• Emulsifies: For an oil and a non-oil substance to mix together, you need a chemical that will hold them together, aka an emulsifier or a stabilizer. "We call those products amphoteric because they both have an oil-binding side and a water-binding side," Schultz explains. "The bottom line is, they get immiscible fluids to play nicely together and to become miscible." Without the use of an emulsifier, the oil and water would settle out and separate (the water would be up on top, the oil would be on the bottom) and you would not have an effective product. 
  • Stabilizes emulsions: As an emulsifier or stabilizer, triethanolamine helps emulsions, such as creams and lotions, last longer, according to Romanowski.
  • Thickens the formula: Schultz adds that as far as sensory or aesthetic benefits, triethanolamine also helps thicken and add body to the formula.

Possible Side Effects

Is triethanolamine safe in skincare? Well, if you've done your research on triethanolamine, you might've come across scary information involving the formation of possibly carcinogenic nitrosamines when it's used with certain ingredients (N-nitrosating agents) during manufacturing. So first, let's clear the air. Romanowski says that the ingredient is not dangerous to use at cosmetic levels and is safe when delivered from a standard cosmetic product. "Toxicology experts have reviewed the safety testing and data on TEA and have concluded that the products on the market today and the levels of TEA used are not unsafe," he says. "There is no evidence of a problem with longterm exposure. This is just standard chemical fear mongering." Schultz adds, "There is no known link to cancer."

As for other side effects, Schultz points out that there is a risk of irritation or allergy at certain concentrations, especially above 5%, which should be avoided. "It does not bother most people, but if you are having irritation from a skincare product and you don’t know what’s causing it, look at the ingredient deck," Schultz suggests. "If this is one of the ingredients in it, consider that that may be the particular ingredient used that’s causing it and look for a comparable product without that ingredient and see if that makes a difference."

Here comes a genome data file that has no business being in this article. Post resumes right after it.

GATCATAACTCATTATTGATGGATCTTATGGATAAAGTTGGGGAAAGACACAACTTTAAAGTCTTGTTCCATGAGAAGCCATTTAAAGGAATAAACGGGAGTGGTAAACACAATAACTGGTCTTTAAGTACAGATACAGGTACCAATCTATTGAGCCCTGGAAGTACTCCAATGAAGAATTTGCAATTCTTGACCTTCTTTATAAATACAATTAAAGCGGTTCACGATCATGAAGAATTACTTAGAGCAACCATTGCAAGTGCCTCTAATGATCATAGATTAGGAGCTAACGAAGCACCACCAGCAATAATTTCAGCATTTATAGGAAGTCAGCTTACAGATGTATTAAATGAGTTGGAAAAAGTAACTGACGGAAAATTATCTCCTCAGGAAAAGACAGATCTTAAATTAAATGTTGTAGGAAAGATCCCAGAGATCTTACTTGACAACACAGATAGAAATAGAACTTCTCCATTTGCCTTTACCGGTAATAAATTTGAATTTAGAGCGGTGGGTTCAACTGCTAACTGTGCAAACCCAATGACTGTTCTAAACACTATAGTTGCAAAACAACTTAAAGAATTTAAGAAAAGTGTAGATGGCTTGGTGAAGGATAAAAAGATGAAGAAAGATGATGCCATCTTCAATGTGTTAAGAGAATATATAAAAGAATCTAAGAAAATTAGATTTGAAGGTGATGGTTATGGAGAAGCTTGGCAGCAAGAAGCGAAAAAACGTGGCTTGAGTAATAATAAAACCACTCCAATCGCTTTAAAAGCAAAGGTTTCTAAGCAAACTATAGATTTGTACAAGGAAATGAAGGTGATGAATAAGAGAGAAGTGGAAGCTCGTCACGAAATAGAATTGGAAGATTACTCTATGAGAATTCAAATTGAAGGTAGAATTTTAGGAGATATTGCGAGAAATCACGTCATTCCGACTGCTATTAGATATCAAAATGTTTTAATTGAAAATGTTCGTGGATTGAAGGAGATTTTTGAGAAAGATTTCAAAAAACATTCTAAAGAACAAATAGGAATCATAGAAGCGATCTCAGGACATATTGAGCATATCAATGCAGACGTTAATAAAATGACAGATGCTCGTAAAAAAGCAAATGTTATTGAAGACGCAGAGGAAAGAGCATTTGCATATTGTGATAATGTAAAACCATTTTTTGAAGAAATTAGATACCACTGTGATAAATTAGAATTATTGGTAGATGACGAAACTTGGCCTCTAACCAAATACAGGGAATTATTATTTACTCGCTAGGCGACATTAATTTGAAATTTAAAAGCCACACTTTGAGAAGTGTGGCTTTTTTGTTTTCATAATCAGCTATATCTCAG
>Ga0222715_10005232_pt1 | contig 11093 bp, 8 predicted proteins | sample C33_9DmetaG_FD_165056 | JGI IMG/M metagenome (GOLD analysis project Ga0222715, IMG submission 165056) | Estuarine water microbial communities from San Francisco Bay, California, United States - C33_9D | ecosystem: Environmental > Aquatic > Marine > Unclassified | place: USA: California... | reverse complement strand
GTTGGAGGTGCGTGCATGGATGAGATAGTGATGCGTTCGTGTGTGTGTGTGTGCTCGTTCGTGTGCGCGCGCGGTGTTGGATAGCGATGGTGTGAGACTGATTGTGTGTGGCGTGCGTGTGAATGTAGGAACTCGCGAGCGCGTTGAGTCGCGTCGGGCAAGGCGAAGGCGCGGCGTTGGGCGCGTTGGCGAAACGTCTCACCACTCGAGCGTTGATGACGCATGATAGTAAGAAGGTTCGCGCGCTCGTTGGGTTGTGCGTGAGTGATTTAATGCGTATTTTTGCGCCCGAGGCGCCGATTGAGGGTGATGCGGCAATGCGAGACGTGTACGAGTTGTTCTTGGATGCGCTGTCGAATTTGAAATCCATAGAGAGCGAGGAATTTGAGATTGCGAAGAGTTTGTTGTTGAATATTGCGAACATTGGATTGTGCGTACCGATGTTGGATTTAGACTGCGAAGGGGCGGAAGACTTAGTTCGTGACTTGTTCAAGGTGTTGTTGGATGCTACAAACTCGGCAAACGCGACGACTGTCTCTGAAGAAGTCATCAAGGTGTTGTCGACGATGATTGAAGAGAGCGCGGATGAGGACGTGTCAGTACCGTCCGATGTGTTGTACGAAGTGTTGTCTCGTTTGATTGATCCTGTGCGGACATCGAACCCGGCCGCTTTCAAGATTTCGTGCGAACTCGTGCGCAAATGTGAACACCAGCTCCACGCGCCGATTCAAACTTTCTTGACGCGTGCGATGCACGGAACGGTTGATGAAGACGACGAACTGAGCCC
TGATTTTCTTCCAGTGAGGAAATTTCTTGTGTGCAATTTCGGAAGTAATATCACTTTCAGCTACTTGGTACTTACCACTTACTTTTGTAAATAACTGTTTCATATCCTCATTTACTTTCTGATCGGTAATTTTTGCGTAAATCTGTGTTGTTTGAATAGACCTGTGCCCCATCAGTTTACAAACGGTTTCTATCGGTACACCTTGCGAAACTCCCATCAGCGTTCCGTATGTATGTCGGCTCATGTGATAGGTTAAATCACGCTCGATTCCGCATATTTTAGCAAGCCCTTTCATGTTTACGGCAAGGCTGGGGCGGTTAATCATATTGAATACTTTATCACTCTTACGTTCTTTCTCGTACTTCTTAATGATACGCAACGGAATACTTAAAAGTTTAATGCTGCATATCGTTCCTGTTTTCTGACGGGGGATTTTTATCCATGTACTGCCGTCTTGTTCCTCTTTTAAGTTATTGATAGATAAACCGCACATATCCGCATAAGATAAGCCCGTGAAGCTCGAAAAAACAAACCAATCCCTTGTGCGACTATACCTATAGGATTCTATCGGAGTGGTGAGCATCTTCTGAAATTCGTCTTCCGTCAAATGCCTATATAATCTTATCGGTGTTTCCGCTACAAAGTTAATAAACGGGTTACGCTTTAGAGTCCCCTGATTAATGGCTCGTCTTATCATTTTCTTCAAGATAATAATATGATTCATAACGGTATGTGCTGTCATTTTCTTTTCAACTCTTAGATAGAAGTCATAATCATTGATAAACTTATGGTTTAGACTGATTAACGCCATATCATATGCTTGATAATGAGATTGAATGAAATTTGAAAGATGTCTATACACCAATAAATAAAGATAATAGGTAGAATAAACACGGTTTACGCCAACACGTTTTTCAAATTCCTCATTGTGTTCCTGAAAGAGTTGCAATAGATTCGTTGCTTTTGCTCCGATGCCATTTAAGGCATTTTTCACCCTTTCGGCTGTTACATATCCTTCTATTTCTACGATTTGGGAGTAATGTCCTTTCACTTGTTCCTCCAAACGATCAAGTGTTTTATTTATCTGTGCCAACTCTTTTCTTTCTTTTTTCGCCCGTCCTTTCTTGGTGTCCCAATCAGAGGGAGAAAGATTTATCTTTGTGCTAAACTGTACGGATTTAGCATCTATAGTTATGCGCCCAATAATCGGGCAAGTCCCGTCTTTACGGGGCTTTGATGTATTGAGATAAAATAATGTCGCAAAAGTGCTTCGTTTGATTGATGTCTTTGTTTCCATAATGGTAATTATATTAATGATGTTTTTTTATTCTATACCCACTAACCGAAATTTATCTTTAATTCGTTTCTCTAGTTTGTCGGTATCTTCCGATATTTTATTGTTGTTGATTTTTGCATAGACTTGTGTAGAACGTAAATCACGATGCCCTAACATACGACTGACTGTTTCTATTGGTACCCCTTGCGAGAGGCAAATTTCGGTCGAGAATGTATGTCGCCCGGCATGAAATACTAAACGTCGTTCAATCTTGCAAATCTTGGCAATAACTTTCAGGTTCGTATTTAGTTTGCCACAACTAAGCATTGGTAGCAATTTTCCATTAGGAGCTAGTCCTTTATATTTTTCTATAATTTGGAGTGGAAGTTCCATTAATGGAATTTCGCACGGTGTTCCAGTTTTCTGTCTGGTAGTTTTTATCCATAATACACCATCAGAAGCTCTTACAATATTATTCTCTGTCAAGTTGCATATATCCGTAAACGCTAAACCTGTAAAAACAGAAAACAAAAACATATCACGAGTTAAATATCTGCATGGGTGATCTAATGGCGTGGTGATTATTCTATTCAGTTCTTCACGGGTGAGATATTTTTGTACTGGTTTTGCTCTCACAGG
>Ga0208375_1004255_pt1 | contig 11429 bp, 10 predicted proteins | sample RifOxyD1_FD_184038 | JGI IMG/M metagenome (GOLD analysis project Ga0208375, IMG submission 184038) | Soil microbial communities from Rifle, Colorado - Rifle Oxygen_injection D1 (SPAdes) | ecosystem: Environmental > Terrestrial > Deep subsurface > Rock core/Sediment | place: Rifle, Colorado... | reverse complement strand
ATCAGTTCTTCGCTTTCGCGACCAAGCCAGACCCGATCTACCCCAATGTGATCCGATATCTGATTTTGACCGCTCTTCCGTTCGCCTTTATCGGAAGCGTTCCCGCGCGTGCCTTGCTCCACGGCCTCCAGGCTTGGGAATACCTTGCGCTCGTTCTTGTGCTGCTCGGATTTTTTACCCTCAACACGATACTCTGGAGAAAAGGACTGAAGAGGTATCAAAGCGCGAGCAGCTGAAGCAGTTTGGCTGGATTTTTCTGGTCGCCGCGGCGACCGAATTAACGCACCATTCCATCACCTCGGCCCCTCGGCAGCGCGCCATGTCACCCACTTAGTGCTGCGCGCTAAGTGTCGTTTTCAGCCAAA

How to Use Triethanolamine

Because it's included in such a wide range of products, the application of formulas containing triethanolamine depends on the specific product in question. And since it offers no benefit to the skin, Romanowski says that no one should go out of their way to use triethanolamine. "From a consumer standpoint, triethanolamine is not something they need to think about," Romanowski says. As far as how often is safe, as long as you do not have an allergy to it and the products are used as intended, Schultz says it's okay to use it on a daily basis.

FAQ
  • What is triethanolamine?

    It's a emulsifier and pH adjuster that's used to stabilize and balance a product's pH, and thickens the formula.

  • How do you use triethanolamine in skincare?

    Because it's included in such a wide range of products, the application of formulas containing triethanolamine depends on the specific product in question.

  • Is triethanolamine safe to use in skincare?

    Romanowski says that the ingredient is not dangerous to use at cosmetic levels and is safe when delivered from a standard cosmetic product.

Article Sources
Byrdie takes every opportunity to use high-quality sources, including peer-reviewed studies, to support the facts within our articles. Read our editorial guidelines to learn more about how we keep our content accurate, reliable and trustworthy.
  1. Fiume MM, Heldreth B, Bergfeld WF, et al. Safety assessment of triethanolamine and triethanolamine-containing ingredients as used in cosmeticsInt J Toxicol. 2013;32(3 Suppl):59S-83S. doi:10.1177/1091581813488804